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Bristol Plone Conference 2014: RedTurtle was there for you

from bristol with love

Nov 06, 2014

Bristol Plone Conference 2014: RedTurtle was there for you

If the Plone Conference returns to Bristol after four years, RedTurtle returns to the Plone Conference as every year! This is the detailed report of what happened

Every year the Plone conference is an amazing experience. We have been there to tell you what's going on.

Training (27-28 October)

On the first two days we attended the mockup training.
Mockup is a framework aiming to develop reusable page parts called patterns which can be reused in web applications, not necessarily related to Plone.

The training was really effective and after just in a day we were already able to develop our own patterns. The second day was used like a kind of sprint to try to create last missing mockups from Plone.

For those who want to try to use mockup and create new patterns, the documentation used for this training is available online: http://mockup-training.readthedocs.org/

Talk sessions (29-30 October)

The first day was opened by the keynote of Eric Steele showing the new features of Plone5, for example:

  • The new toolbar
  • Barceloneta theme and customization with the new resource registry tool
  • Mockup patterns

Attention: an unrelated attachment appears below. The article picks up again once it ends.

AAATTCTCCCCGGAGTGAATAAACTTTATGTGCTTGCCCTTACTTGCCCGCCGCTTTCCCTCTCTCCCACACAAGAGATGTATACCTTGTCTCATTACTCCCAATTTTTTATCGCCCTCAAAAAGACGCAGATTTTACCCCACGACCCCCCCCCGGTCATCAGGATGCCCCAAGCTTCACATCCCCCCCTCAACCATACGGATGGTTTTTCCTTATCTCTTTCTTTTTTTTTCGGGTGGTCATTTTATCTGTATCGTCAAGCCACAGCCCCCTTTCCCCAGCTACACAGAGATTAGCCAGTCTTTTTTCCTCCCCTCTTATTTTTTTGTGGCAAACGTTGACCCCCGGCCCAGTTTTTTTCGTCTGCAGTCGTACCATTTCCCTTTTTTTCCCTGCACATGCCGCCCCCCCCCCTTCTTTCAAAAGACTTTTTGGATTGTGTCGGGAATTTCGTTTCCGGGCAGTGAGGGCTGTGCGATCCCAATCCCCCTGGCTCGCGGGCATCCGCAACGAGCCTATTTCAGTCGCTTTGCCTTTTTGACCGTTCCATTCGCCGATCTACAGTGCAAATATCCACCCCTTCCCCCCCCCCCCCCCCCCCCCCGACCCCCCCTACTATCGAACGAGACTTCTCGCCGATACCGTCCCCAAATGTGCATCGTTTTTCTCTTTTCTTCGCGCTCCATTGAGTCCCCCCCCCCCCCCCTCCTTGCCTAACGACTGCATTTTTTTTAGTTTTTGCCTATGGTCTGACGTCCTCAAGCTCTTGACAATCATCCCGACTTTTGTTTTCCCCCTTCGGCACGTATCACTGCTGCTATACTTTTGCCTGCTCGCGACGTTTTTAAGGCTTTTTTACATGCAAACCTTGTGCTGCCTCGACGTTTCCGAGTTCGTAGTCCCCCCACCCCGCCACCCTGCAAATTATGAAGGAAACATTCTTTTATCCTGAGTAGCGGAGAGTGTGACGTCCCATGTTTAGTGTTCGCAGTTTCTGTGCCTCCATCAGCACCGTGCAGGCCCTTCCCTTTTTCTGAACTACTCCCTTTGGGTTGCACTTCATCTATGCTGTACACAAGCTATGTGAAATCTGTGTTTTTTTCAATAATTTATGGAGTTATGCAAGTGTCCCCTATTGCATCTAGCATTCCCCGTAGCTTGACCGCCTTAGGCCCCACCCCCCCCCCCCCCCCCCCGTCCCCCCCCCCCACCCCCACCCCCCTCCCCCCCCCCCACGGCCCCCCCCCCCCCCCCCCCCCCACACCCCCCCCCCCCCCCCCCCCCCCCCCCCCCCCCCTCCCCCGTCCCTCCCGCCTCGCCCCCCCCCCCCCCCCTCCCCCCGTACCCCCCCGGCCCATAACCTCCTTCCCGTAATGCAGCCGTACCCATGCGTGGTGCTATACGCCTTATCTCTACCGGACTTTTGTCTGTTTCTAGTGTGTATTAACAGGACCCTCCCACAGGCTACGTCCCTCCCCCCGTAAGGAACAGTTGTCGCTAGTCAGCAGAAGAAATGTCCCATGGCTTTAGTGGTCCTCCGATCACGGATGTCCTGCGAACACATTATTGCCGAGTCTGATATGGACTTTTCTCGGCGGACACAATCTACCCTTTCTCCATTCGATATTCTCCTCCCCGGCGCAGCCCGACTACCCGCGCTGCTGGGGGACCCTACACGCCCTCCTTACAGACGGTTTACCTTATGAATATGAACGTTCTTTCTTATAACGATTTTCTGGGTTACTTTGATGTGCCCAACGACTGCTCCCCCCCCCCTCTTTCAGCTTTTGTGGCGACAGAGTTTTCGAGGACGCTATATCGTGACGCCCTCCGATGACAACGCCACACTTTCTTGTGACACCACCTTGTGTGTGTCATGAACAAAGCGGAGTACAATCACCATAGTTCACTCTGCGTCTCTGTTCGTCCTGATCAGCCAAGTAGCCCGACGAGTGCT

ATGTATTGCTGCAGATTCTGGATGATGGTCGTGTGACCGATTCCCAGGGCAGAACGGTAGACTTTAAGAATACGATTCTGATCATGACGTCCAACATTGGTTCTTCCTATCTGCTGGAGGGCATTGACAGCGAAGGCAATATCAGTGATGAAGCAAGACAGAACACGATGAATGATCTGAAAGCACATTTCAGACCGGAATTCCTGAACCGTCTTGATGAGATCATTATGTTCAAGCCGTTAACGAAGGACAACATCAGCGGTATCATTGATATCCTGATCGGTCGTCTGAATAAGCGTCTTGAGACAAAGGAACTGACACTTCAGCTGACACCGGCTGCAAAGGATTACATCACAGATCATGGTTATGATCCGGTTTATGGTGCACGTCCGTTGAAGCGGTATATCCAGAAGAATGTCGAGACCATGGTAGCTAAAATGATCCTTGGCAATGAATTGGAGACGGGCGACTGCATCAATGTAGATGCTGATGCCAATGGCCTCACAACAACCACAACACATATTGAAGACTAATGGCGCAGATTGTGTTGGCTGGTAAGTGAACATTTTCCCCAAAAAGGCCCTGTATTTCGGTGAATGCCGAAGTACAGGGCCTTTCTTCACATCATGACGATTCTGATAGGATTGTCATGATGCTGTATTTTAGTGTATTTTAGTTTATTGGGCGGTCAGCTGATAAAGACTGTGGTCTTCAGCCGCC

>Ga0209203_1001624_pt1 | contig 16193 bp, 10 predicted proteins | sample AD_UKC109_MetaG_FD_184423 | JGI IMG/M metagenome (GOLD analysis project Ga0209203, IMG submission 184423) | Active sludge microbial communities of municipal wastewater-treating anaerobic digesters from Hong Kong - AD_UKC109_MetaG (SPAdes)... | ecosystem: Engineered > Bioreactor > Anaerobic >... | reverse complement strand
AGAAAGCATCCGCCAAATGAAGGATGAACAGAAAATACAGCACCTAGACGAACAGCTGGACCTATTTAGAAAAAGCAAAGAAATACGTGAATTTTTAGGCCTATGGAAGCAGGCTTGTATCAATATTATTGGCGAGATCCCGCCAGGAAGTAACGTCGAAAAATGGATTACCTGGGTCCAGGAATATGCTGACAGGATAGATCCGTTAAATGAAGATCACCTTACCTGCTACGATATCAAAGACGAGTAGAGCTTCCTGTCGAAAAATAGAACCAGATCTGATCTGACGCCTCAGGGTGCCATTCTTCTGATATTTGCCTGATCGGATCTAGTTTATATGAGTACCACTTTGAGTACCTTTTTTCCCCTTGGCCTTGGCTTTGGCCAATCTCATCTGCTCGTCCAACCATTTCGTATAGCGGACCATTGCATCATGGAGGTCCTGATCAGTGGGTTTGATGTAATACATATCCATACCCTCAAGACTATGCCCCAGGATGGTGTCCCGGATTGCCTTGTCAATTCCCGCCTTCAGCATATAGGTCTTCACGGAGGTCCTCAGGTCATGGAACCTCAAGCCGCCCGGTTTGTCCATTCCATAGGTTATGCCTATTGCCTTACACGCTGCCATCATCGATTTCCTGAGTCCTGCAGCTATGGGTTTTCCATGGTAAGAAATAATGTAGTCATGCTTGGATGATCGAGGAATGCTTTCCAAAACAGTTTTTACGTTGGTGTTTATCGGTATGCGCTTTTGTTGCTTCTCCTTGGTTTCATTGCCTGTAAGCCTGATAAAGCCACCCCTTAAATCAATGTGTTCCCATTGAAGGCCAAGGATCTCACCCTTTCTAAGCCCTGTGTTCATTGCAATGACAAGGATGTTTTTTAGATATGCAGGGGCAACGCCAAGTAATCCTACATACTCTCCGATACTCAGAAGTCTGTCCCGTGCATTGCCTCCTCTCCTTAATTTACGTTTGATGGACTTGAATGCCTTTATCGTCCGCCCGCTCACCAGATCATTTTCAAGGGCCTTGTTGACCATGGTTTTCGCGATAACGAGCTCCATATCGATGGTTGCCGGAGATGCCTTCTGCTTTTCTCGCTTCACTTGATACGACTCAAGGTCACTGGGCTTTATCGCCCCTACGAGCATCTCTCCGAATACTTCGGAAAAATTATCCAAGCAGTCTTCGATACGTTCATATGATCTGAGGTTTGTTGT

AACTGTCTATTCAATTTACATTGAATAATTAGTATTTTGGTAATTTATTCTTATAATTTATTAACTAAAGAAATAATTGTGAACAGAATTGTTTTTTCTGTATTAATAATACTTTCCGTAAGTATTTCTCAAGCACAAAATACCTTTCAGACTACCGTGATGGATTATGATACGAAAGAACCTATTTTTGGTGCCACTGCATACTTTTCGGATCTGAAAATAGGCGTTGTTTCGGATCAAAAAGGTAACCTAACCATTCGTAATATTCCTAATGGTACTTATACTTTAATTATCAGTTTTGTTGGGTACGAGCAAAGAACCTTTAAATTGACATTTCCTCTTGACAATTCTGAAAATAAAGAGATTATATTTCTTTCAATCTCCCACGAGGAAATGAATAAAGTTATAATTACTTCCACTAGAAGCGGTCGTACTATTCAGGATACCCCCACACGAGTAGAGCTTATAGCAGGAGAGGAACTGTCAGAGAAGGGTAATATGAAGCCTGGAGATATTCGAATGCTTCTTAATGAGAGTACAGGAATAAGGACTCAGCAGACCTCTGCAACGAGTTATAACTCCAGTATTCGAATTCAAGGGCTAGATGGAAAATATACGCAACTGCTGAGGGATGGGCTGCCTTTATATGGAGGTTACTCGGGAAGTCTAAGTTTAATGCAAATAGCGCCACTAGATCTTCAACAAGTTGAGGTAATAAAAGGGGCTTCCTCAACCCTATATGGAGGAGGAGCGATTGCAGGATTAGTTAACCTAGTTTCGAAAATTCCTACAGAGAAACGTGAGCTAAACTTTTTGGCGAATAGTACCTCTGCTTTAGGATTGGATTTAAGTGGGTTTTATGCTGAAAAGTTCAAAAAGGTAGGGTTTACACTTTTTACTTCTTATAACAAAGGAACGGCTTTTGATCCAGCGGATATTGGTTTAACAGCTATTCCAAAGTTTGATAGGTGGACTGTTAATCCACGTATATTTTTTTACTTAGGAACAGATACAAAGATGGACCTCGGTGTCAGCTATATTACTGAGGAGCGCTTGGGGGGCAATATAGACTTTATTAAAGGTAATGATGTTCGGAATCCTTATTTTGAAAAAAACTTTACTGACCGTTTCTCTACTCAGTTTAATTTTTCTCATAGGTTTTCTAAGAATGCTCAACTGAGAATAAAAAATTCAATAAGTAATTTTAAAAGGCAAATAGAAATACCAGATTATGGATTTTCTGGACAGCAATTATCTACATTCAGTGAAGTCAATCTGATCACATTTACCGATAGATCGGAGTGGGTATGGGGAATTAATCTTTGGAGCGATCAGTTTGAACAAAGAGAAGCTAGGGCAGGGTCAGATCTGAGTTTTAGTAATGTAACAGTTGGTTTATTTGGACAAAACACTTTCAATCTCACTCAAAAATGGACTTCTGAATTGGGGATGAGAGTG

• New security settings control panel
  • Revisited login form
  • Improved security (for example automatic csrf protection)

After that, there was an interesting talk made by Dylan Jay about the user experience and the developers problem in thinking like simple users (also known as the curse of expertise) when they work to find the best solutions that solves their real problems.

In the rest of the morning there were a couple of talks focused on the new Plone theme and UI.
The first, made by Víctor Fernández de Alba and Albert Casado, was about new features in the new Barceloneta theme like rewritten html parts (no more DL in portlets), a better usage of diazo rules and the advice to be more “plonish” trying to use all the base Plone style classes instead of Bootstrap ones.

The second front-end talk was made by Ramon Navarro Bosh and Rob Gietema, and explained what is the new resource registry tool, how it works and how developers can use it to customize the look and feel of a Plone site.

In the afternoon there was the most awaited talk of the conference by Andreas Jung: why Plone is going to die. We all know Andreas's style, and apart from the title, it was a very interesting talk.
He explained some common developer problems with Plone (for example migrations and z3c.form usage) and gived some food for thought and suggestions for the future roadmap of Plone.
That talk, and a lightning talk made by Eric Brehault (Why CMS won’t die), showed us how much we need Plone and how important is to improve it and to keep it as the best CMS in the world.

Nejc Zupan had a talk about services like Travis, Heroku, New Relic and how they can help us to be more productive and automate some parts of develop/releaser process. The most interesting thing was the capability to deploy for free a simple Plone site on the cloud (anyone said Heroku button?).

Another interesting talk was T. Kim Nguyen one about some use cases where Plone proved to be effective in reducing costs, time and frustration when used as a solution to replace paper forms, for example in Universities.

At the end of the day there were many lightning talks.